Last September I ran across a story about a website designed to rate one’s pastor. I thought it sounded like a good idea at the time and I still think it is. A church and those who operate it should be held accountable for what they do, including how they treat those who choose to attend that church and how they treat those who choose to leave.
Julie Anne Smith of Beaverton, Oregon claims that when her family decided to leave the church they’d been attending, the rest of the congregation was essentially encouraged to shun them. Smith chose the internet as her soapbox to describe her family’s negative experiences and eventually felt compelled to start a blog called Beaverton Grace Bible Church Survivors. It looks like interesting reading. Unfortunately for Smith, the church sees it as evidence of slander and defamation and is taking her to civil court.
“What somebody does in the church is one thing, but when you get out into society we have the right to free speech, and it may not be what people want to hear, but we absolutely have that right,” Smith said.
The lawsuit didn’t just target Smith. Her daughter and three other commenters are also being sued.
“He can say what he wants in the church and say, don’t talk about this or don’t talk about that, or don’t talk to this person, but when you’re out in the civil world, you don’t do that anymore,” Smith said. “And he’s not my pastor anymore. He does not have that right to keep people from talking.”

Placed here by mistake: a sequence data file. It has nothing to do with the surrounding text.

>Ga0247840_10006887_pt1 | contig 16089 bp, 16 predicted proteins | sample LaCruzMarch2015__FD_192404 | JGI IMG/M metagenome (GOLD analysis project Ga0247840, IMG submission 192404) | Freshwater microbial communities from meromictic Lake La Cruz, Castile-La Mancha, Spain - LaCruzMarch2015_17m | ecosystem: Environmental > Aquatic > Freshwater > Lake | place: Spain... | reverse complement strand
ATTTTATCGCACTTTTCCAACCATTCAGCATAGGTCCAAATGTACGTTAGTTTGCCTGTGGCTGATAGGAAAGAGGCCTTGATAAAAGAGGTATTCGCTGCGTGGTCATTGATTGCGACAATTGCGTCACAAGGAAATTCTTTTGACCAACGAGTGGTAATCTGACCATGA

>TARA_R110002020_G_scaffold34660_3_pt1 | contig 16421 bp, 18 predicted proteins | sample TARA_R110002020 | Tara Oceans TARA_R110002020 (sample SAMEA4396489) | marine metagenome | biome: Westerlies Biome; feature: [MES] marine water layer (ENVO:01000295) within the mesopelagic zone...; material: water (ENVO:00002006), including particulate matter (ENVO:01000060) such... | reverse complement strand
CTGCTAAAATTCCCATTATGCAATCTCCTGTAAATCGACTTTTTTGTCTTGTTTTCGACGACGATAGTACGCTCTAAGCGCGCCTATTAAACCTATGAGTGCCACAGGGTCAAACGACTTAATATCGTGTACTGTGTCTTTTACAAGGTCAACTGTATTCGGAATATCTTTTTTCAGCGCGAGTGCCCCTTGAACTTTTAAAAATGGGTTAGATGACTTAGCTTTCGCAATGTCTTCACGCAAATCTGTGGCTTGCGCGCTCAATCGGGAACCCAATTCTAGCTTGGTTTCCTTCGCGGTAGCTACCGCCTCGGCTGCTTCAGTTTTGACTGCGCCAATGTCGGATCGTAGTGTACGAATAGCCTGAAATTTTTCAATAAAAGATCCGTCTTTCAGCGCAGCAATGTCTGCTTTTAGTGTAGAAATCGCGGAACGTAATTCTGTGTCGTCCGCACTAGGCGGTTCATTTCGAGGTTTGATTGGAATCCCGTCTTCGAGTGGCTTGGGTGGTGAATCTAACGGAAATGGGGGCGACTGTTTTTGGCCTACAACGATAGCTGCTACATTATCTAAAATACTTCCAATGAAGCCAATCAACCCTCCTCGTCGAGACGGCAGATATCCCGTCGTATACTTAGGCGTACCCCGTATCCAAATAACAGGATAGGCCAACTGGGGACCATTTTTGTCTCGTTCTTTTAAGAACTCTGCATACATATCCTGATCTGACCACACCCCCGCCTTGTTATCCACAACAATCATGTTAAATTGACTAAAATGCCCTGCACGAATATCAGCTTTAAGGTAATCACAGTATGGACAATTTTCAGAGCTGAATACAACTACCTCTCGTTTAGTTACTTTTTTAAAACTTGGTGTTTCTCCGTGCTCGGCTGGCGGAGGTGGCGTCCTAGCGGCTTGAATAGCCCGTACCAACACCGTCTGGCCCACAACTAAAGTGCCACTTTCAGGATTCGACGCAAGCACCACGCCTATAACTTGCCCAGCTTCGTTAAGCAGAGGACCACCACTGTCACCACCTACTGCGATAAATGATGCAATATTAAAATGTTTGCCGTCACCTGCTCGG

The Smiths filed a special free speech motion to dismiss the lawsuit. It goes before a judge later this month.
Attempts by KATU.com to get the pastor’s side of the story failed and one anonymous commenter on the site notes that the “opposing side” is choosing to focus on “name-calling, correction of spelling errors” and refuting things that have zero relevance to the issue at hand.
Where are the rebuttals? The clarifications? Why are they not decrying statements made by those who have been shunned or given the boot? Why? Well, I think we all know the answer to that!
Like the old adage, there are three sides to every story – his, hers and the truth. Smith and company are probably not intentionally lying about what they experienced under the roof of this church and after. There are people who can only run things in a heavy-handed kind of way and make it rough on anyone who doesn’t agree. They’re saying that’s what they were up against and the pastor chose a heavy-handed kind of way to deal with their criticisms. Civil lawsuits can’t be cheap.
Hopefully I’ll remember to check back on this and see what results.